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Writing In The Midst

As I write this, I can hear a Michael Caine suspense movie going on in the kitchen (and the rattle of a potato chip bag — my husband clearly has the munchies) and my son, right behind me, is watching what sounds like an endless sequence of Top Chefs.  At least I assume it is:  it goes on and on.

And I think about Jane Austen, sliding a paper over whatever she was writing when visitors came to call.  And I remember when I first came to live in England — this was just before central heating gradually came into general use — and realized that English women writers either wrote in the middle of a lot of people, by the fire, or off at the perimeter of the room where it was freezing cold.  No wonder Virginia Woolf wrote about the necessity for a woman who is going to write seriously to have a room of her own!

My own writing room used to have a door.  Now it opens off the living room.  It has the enormous advantage of having a matching desk for my husband who normally does a lot of work at home, and so the two of us can work on our solitary projects with a comfortable sense of companionship.  Unfortunately, lately he hasn’t been feeling well, so he goes to bed early.  This has its advantages, of course.  I can work late without feeling that I’m being unfriendly:  he’s fast asleep anyway!  But my son is with us temporarily, so that’s another person on the premises, and I’m very fond of him, so I don’t feel right about exiling him off to a bedroom.  Which I guess explains the Top Chef.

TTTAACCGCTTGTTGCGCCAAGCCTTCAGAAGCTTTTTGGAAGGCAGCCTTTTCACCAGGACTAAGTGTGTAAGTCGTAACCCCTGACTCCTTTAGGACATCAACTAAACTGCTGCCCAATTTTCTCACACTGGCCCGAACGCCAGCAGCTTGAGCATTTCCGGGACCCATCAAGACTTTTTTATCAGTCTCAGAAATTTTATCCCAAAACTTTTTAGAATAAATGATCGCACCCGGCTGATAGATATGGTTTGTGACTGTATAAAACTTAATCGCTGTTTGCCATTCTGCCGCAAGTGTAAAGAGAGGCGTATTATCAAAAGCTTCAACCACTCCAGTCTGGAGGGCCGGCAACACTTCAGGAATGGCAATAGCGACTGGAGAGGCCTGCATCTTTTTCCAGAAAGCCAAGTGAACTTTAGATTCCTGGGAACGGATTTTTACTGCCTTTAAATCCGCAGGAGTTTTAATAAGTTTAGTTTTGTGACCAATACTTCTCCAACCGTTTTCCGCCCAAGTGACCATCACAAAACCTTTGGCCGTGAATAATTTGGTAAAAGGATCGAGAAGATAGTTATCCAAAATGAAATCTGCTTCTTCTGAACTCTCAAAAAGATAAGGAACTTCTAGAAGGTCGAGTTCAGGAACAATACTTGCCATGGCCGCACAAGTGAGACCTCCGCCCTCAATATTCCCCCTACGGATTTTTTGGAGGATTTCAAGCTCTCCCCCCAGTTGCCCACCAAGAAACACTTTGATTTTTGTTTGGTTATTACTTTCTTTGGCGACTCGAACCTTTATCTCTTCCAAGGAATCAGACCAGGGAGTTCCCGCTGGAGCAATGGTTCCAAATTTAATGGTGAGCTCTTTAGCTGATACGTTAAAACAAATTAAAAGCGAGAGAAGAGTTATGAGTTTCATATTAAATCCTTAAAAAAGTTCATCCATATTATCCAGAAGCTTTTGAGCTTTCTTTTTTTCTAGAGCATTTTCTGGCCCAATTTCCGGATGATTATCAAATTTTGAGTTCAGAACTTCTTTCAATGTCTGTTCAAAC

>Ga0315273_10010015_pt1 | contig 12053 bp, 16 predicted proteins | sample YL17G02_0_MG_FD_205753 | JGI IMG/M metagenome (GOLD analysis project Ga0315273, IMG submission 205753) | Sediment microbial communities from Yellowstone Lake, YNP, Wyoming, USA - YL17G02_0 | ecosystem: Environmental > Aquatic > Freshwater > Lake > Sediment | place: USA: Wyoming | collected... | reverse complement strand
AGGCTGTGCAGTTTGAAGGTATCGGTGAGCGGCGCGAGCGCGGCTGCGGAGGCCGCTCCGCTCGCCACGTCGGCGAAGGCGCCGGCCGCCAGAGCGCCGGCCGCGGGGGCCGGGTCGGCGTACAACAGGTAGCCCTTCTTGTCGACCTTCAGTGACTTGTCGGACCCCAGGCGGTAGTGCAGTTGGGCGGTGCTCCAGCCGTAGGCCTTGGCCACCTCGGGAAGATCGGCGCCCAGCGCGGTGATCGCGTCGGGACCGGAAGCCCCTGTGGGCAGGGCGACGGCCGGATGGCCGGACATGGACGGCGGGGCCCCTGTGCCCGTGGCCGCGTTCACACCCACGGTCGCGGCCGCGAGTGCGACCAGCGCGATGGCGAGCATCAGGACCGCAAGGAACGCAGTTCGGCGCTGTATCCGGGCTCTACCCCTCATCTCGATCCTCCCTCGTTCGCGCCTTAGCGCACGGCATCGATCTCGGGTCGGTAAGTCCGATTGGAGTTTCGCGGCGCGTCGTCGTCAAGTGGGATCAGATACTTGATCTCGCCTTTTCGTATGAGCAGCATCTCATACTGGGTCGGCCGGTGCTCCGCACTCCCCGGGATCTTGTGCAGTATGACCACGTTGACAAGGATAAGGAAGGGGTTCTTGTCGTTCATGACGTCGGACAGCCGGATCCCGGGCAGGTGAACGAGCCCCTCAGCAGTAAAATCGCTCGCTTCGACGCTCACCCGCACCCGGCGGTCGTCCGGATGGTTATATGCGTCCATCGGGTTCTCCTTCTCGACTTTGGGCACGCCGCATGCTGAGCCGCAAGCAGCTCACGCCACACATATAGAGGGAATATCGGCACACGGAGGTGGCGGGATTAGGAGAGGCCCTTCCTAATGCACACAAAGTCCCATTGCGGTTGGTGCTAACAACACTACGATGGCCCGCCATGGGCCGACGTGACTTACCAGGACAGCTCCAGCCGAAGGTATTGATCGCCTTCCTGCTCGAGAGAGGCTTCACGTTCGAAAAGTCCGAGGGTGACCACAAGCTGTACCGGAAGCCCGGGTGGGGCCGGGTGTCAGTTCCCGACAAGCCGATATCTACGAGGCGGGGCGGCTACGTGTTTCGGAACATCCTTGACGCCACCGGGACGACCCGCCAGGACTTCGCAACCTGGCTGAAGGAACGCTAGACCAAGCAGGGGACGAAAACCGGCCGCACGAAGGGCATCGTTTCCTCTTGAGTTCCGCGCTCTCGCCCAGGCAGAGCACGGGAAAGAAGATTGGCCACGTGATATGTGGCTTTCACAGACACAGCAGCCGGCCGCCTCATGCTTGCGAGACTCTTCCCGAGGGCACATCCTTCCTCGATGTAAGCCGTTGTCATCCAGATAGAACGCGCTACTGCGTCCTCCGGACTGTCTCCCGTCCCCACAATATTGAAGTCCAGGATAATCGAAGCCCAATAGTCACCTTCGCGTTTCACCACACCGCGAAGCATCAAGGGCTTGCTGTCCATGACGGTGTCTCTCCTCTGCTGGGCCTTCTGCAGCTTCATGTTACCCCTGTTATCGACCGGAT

All of which begs the question:  how much solitude is necessary for me to write?  I’d loved my door:  I often wanted to put a sign on it ordering my children to knock only if they had called the Fire Department first or if somebody had a bone protruding from the surface.  (Never did — I’m a coward when it comes down to it!)  But I’ve been into an intensive writing phase — I wrote 25K words last week — and I discover I can make a mental note of Michael Caine or Top Chef and then proceed to ignore them.  Not quite up to Jane Austen’s level, though.

So how much peace and quiet do you have to have to write?  What’s the absolute distraction level, above which you can’t function?  Or does it vary from time to time, depending on circumstances and desperation?

The Top Chef had one cook who was cooking red fish.  Now how come I noticed that?


8 Responses

  1. I live in a three room house with no doors between the rooms. My computer is on the kitchen table. And I have a five year old.

    How do I write? Noise-cancelling headphones and kid who sleeps until nine on the weekends.

  2. You pose an interesting question. What I need sort of depends of what I’m working on. If I’m really into the scene, I can write with my husband watching TV beside me. If I’m struggling, every word is like pulling an elephant through the eye of a needle, I need quiet.

    I spend a large portion of yesterday dismantling a HUGE weight machine (leg press, arm presses, etc). It took me weeks to assemble this when we moved it. Now my husband and I both think it would be a good idea if I moved my office from the back of our bedroom into the third bedroom we have been using as an exercise room and move all the exercise equipment (weight machine, treadmill, recumbent bike) to the back part of our bedroom. So that’s what I doing. When I finish, I’ll have a private office WITH A DOOR!!!